Spoiler Alert: This Q&A discusses plot details from the “Revenge” series finale, “Two Graves.”

Madeleine Stowe has played the evil queen of the Hamptons on the ABC primetime soap “Revenge” for four seasons leading up to Sunday night’s series finale. As the episode title suggests, Victoria’s story ended fatally in a confrontation with Emily that was four seasons in the making. Stowe spoke with Variety about her thoughts about the show’s conclusion.

The finale ends with two deaths. Are they the two graves you expected to be filled?

I always saw the graves as being more metaphoric. That’s just where my mind travels, which I think that’s what Confucius was talking about, so I took it in that spirit. I loved Victoria. I loved this character beyond belief because I got her and understood her. And I kept wanting her to be happy and to find that path because ultimately she wanted to find her way to the light, which is why I’m wearing a white dress at the end. She’s totally prepared for her death.

This final confrontation was definitely a long time coming. Is this the ending you were expecting?

There were two different points that I thought that her story could have ended beautifully. One was at the end of season one when she gets ready to board that plane and she’s ready to meet her maker, but she also wants to do the right thing. Of course they couldn’t have that and Charlotte was threatened so that’s what brings her out. But there’s a certain courage that she has. And I think she’s very true in a lot of ways. People tend to see her as a false person and a liar, but there’s a certain truthfulness that she has. And that is that she has a complete love for her children and she doesn’t want them exposed to the horrors she was exposed to.

Yeah, your parents were absolute monsters. Do you think if you had better parents your story might be different?

I think that when they opened up and showed a little bit of her backstory, you could see there was a really conscientious … she tried like hell to keep her son Patrick. She never wants to appear like the victim. And after being through a couple of rapes … It’s awful. She wants to become invincible seeming. A grand woman. Because that’s the only way that she could wipe that past away. And she chose the wrong husband. And I think there’s a really sweet, loving human being there.

She was definitely prepared for Emily to try to kill her.

Oh, yeah. She wasn’t using Louise. She also wanted to make that right. She’s saying, “I’m here. I can’t have you believing I’m dead. It’s the wrong thing to do.” She means every word that she’s saying. But she’s also smart enough to know that Louise is going to go back and tell people and that’s why she put the cameras up there.

Do you think she was foolish? Or do you think she just knew her death was inevitable regardless of who killed her?

I don’t think it mattered to her. I think that there was nothing else to be around for. The veil had been ripped away from her life, what she had done to bolster herself was gone. More importantly, her children were gone. One dead, another didn’t understand her and another she had to send away because of self-destructive tendencies. And she was a wonderful mother when he came back. She was accepting, and protective, and worried about him. And she fell on her own sword to make sure he stayed away and not continue this pattern of self-destruction that was in her. So that’s the thing. She’s just completely isolated and ready to go.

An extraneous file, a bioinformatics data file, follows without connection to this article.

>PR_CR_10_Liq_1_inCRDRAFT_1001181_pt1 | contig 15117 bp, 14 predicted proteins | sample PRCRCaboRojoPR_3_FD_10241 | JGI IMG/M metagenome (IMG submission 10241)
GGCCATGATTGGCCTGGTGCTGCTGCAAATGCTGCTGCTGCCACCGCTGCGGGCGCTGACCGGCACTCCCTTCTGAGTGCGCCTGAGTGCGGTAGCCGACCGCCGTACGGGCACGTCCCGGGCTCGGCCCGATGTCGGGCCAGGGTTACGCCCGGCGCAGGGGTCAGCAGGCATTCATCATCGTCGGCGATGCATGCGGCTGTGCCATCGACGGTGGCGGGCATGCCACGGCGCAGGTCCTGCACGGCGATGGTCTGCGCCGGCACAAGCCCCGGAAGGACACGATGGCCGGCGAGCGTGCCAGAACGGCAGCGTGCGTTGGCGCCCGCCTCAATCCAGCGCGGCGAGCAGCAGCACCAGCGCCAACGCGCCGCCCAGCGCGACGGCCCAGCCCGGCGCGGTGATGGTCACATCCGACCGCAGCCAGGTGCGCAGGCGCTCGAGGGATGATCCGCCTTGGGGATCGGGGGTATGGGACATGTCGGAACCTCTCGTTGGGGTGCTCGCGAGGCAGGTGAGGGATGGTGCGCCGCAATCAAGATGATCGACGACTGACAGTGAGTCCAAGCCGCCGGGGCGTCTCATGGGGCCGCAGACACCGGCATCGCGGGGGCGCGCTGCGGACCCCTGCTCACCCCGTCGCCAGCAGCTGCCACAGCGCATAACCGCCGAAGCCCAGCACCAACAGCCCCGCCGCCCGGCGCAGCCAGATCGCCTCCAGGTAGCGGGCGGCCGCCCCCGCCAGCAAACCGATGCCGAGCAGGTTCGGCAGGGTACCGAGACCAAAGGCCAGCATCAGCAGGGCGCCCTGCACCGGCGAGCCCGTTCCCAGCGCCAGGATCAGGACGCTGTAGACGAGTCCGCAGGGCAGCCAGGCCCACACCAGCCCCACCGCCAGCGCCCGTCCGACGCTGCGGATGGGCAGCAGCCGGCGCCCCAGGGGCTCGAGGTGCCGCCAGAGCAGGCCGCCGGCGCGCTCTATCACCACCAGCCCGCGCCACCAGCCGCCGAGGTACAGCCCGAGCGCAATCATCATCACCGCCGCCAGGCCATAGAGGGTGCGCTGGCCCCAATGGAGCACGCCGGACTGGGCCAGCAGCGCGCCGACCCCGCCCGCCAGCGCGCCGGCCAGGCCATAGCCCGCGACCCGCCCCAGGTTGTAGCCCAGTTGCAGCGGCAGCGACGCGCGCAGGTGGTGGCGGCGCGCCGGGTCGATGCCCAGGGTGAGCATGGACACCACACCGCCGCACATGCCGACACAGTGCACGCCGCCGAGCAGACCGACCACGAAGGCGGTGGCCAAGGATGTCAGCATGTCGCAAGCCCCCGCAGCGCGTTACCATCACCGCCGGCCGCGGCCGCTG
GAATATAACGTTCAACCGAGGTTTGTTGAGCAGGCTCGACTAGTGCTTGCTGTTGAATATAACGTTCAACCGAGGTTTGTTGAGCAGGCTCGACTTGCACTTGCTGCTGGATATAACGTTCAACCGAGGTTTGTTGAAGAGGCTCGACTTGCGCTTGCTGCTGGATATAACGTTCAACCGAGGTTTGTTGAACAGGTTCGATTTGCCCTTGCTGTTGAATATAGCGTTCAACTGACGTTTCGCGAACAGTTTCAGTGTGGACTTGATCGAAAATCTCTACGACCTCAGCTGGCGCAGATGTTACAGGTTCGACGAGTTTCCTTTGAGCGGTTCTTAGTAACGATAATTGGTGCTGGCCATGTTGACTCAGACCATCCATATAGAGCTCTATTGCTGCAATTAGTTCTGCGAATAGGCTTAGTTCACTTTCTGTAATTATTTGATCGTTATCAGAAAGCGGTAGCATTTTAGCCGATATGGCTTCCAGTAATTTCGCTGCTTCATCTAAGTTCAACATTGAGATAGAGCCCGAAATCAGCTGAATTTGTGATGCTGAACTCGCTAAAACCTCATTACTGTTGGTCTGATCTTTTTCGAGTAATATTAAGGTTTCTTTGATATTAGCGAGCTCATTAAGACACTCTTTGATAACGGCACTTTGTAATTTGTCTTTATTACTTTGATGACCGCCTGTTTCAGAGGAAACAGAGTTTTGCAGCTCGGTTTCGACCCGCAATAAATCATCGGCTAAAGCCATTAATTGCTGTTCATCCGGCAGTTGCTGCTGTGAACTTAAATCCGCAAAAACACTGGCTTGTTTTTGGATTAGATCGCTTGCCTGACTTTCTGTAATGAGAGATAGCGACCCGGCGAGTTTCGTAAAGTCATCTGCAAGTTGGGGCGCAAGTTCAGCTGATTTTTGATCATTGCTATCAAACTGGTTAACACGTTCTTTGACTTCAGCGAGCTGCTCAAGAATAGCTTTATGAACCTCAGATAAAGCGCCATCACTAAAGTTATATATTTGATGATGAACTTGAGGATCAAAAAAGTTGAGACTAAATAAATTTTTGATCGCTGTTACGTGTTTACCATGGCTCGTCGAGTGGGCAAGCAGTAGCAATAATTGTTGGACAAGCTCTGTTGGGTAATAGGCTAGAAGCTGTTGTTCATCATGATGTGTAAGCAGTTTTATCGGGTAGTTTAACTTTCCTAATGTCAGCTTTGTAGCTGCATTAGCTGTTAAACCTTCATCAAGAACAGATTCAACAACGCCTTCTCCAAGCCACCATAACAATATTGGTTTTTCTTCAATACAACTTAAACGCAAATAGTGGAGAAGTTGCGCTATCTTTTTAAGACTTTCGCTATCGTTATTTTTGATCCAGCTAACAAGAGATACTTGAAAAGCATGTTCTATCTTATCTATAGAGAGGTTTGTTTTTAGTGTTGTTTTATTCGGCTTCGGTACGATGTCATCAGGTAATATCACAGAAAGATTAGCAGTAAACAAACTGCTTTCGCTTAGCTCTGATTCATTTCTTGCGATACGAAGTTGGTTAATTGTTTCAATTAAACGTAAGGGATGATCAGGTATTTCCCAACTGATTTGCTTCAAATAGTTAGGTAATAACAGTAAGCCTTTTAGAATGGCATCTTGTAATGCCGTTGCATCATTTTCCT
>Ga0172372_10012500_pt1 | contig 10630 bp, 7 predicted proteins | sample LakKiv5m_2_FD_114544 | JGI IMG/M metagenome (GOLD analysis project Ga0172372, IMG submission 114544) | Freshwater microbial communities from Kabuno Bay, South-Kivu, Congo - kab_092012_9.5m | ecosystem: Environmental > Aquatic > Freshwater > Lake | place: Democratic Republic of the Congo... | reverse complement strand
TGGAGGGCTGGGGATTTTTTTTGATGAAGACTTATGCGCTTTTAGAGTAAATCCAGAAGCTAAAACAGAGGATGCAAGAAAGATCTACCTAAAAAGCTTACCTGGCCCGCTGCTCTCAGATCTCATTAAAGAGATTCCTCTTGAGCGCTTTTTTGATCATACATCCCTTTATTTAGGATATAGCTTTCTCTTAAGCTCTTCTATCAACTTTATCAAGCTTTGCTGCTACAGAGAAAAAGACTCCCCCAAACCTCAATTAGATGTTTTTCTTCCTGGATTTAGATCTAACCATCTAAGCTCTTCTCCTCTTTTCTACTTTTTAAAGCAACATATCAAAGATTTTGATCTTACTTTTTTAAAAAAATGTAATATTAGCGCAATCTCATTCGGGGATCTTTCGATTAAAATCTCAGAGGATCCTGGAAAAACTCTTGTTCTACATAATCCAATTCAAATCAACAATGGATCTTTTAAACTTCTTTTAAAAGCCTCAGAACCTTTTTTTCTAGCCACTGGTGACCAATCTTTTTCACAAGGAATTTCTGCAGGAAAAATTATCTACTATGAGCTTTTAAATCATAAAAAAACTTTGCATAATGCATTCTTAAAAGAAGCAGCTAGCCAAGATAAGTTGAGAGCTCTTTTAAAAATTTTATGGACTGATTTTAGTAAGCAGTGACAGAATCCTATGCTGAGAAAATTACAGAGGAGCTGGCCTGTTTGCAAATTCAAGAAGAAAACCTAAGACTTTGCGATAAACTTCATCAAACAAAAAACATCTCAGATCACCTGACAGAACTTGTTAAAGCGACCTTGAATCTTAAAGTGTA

And it was very interesting shooting it with Emily because I think Emily had a different point of view. I think she came in with a tremendous amount of fire and did exactly what she should do. And she was a little bit deprived when I stepped up to the gun. I said, “No, this character wants to die.” She stayed marvelously true to her performance, and I think mine stayed true to where she thought her next step had to be which was to go down.

Do you think Victoria got the justice she deserved?

No, I don’t. But I think by this season — to keep true to the Amanda story and perspective of a girl who had been wronged and trying to right that — they kept just pushing Victoria into more self-destructive behavior. But that said, I think that works for a lot of people, and I don’t judge it. That’s not my thing. Everybody will have a different opinion about that.

They were toying with the idea that David was actually a bad guy and a mastermind who had fooled a lot of people, and that was a way to spin the story around. And that would have become part of the tragedy for Amanda, who devoted her whole life to reclaiming her father’s name, and now all of a sudden he’s not that guy. So there’s an allusion to that at the end of season three where I said, “The man I know and the father you remember are very different.” Because the writers were entertaining going down that path.

So what that does, it plays with the audience’s idea of justice, or reality and perception. And if they went along for the ride, it would have been a real shock to the system for the audience. But I think this definitely satisfied your core audience.

So now that the show is over, what are you going to miss about Victoria?

It’s a really weird thing because it was time to end her story. And I always think about this from a storytelling perspective and a character can only be so elastic and I thought that we had reached that point. They didn’t feel that way about her. So I thought I’d be really ready to shake her, but I just really love her so much. It’s really weird. A couple characters I’ve played have really resonated with me up until now. And they’re as much about missed opportunities. Like the characters missed their chances in life. I tend to hold onto people like that.